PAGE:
The expansion leads to the formation of stress in the material, which must be accurately determined to avoid component damage. In the case of composite components such as turbine blades with ceramic thermal barrier coatings, the thermal mismatch between ceramic and metallic components results in another loading component that should be taken into account during design. Moreover, adhesive oxide coatings have an impact on fatigue life during operation.
During thermo-mechanical fatigue test, a specimen is cyclically heated; a mechanical strain is superimposed by the materials testing machine in the same or inverse phase. To perform the TMF tests, induction heating systems are usually used as they have the ability to exhibit controlled and very quick heating and cooling phases.
Determination of Creep Behavior
Apart from static-mechanical properties, the time-dependent deformation, failure, and damage behavior is highly crucial for the development of high-temperature materials. Besides temperature and mechanical loading, the surrounding environments in which the materials will be used also play a role in practical application due to probable superimposition from mechanical damage and corrosion. Therefore, stress relaxation tests and creep tests are carried out not only in the air but also under simulated operating environments.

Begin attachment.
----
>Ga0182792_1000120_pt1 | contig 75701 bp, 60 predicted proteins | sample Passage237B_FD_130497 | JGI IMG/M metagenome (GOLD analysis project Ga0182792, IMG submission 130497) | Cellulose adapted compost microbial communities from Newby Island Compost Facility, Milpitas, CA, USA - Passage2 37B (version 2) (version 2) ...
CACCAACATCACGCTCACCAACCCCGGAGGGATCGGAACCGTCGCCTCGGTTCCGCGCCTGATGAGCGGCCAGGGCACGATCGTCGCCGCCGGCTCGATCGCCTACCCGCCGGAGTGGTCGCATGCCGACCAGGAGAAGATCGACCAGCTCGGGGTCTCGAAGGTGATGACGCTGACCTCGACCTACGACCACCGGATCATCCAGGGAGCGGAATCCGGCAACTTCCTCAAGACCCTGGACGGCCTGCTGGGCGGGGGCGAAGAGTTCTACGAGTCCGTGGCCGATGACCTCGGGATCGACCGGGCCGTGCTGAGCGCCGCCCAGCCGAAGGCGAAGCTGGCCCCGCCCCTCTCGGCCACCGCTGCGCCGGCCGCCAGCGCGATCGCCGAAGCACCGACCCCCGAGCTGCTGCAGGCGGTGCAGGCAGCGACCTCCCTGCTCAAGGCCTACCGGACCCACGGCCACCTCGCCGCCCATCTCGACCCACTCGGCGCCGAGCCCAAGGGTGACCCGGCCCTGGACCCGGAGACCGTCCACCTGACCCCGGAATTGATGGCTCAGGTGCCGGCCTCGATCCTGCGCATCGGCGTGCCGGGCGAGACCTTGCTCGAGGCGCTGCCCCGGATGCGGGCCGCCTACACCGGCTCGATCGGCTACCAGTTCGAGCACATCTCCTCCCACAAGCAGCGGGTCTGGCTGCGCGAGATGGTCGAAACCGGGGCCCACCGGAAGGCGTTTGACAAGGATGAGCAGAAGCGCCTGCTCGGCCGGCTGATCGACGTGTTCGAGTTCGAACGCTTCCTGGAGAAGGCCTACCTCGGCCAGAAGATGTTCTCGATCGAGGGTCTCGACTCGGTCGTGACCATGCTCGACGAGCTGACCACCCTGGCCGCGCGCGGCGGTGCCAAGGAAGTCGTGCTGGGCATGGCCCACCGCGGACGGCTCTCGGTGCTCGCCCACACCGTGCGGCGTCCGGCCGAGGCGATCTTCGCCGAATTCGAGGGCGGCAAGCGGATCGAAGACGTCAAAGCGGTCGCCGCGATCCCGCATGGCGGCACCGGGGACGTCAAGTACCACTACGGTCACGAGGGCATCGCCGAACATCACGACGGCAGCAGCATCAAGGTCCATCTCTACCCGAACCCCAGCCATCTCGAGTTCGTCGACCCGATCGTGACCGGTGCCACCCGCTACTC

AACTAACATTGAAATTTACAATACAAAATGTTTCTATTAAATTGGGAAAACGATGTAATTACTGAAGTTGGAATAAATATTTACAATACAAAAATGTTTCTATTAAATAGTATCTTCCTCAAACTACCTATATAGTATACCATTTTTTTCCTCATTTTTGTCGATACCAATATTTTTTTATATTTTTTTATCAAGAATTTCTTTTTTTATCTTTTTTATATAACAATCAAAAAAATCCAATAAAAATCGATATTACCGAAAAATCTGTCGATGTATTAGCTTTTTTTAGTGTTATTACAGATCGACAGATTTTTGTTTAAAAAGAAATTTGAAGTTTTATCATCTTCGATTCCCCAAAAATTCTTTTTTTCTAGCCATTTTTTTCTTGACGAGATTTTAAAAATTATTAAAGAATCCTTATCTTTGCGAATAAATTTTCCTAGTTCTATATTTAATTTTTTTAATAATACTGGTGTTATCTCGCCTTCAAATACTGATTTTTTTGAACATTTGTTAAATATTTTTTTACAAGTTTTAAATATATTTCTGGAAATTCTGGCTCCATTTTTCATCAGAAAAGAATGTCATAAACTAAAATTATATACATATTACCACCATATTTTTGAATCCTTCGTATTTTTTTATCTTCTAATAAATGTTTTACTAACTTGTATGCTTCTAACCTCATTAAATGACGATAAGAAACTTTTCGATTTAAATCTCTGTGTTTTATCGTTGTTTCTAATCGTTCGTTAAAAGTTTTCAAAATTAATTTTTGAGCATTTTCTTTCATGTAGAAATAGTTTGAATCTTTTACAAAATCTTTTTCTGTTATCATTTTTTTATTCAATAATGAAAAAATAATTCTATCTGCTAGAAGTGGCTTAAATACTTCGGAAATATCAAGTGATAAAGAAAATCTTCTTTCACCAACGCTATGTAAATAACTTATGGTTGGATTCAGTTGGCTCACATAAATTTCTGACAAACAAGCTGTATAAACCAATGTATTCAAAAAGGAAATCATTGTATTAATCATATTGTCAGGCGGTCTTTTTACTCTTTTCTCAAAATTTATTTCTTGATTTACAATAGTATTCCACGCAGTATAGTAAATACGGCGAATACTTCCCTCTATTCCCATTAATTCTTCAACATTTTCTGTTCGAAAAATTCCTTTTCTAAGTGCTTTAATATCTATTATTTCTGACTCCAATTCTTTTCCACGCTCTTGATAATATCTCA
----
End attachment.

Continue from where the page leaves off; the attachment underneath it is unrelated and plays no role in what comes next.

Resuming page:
Equipped with the videoXtens non-contact extensometer, the Kappa 50 SS-CF creep testing machine is best suited for these test methods. In addition to the aforementioned test methods, creep fatigue tests and tests for analyzing the tear growth and slow strain rate tests (SSRTs) can also be carried out up to temperatures of 1100 °C. It is quite normal for a single test to take even more than 10,000 hours before reaching any valid conclusions related to long-term behavior.
This information has been sourced, reviewed and adapted from materials provided by ZwickRoell Ltd (UK & Ireland).
For more information on this source, please visit ZwickRoell Ltd (UK & Ireland).